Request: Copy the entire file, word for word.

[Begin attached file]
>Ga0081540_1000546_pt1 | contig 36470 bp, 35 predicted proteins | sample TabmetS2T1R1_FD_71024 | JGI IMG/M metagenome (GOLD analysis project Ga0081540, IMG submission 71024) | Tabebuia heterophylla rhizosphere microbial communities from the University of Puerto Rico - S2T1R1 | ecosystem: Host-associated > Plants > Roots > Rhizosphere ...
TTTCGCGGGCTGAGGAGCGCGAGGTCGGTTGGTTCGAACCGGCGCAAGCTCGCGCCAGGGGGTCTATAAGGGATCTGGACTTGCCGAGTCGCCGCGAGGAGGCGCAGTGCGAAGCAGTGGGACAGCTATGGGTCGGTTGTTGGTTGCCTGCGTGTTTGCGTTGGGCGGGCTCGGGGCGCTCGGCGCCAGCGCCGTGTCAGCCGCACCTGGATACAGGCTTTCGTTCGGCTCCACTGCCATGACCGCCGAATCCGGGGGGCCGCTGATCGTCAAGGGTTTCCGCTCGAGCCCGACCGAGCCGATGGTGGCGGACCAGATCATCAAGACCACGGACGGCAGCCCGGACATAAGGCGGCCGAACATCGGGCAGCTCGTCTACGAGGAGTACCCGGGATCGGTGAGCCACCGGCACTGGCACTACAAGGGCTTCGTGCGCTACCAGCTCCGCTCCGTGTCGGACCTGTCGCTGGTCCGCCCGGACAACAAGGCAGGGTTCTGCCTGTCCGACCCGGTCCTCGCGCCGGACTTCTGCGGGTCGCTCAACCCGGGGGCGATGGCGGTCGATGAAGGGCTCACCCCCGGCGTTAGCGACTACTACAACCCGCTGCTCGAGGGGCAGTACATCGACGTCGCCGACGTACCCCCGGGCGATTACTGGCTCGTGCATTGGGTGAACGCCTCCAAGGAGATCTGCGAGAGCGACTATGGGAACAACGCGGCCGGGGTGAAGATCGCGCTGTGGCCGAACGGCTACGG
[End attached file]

>Ga0081540_1000546_pt1 | contig 36470 bp, 35 predicted proteins | sample TabmetS2T1R1_FD_71024 | JGI IMG/M metagenome (GOLD analysis project Ga0081540, IMG submission 71024) | Tabebuia heterophylla rhizosphere microbial communities from the University of Puerto Rico - S2T1R1 | ecosystem: Host-associated > Plants > Roots > Rhizosphere ...
TTTCGCGGGCTGAGGAGCGCGAGGTCGGTTGGTTCGAACCGGCGCAAGCTCGCGCCAGGGGGTCTATAAGGGATCTGGACTTGCCGAGTCGCCGCGAGGAGGCGCAGTGCGAAGCAGTGGGACAGCTATGGGTCGGTTGTTGGTTGCCTGCGTGTTTGCGTTGGGCGGGCTCGGGGCGCTCGGCGCCAGCGCCGTGTCAGCCGCACCTGGATACAGGCTTTCGTTCGGCTCCACTGCCATGACCGCCGAATCCGGGGGGCCGCTGATCGTCAAGGGTTTCCGCTCGAGCCCGACCGAGCCGATGGTGGCGGACCAGATCATCAAGACCACGGACGGCAGCCCGGACATAAGGCGGCCGAACATCGGGCAGCTCGTCTACGAGGAGTACCCGGGATCGGTGAGCCACCGGCACTGGCACTACAAGGGCTTCGTGCGCTACCAGCTCCGCTCCGTGTCGGACCTGTCGCTGGTCCGCCCGGACAACAAGGCAGGGTTCTGCCTGTCCGACCCGGTCCTCGCGCCGGACTTCTGCGGGTCGCTCAACCCGGGGGCGATGGCGGTCGATGAAGGGCTCACCCCCGGCGTTAGCGACTACTACAACCCGCTGCTCGAGGGGCAGTACATCGACGTCGCCGACGTACCCCCGGGCGATTACTGGCTCGTGCATTGGGTGAACGCCTCCAAGGAGATCTGCGAGAGCGACTATGGGAACAACGCGGCCGGGGTGAAGATCGCGCTGTGGCCGAACGGCTACGG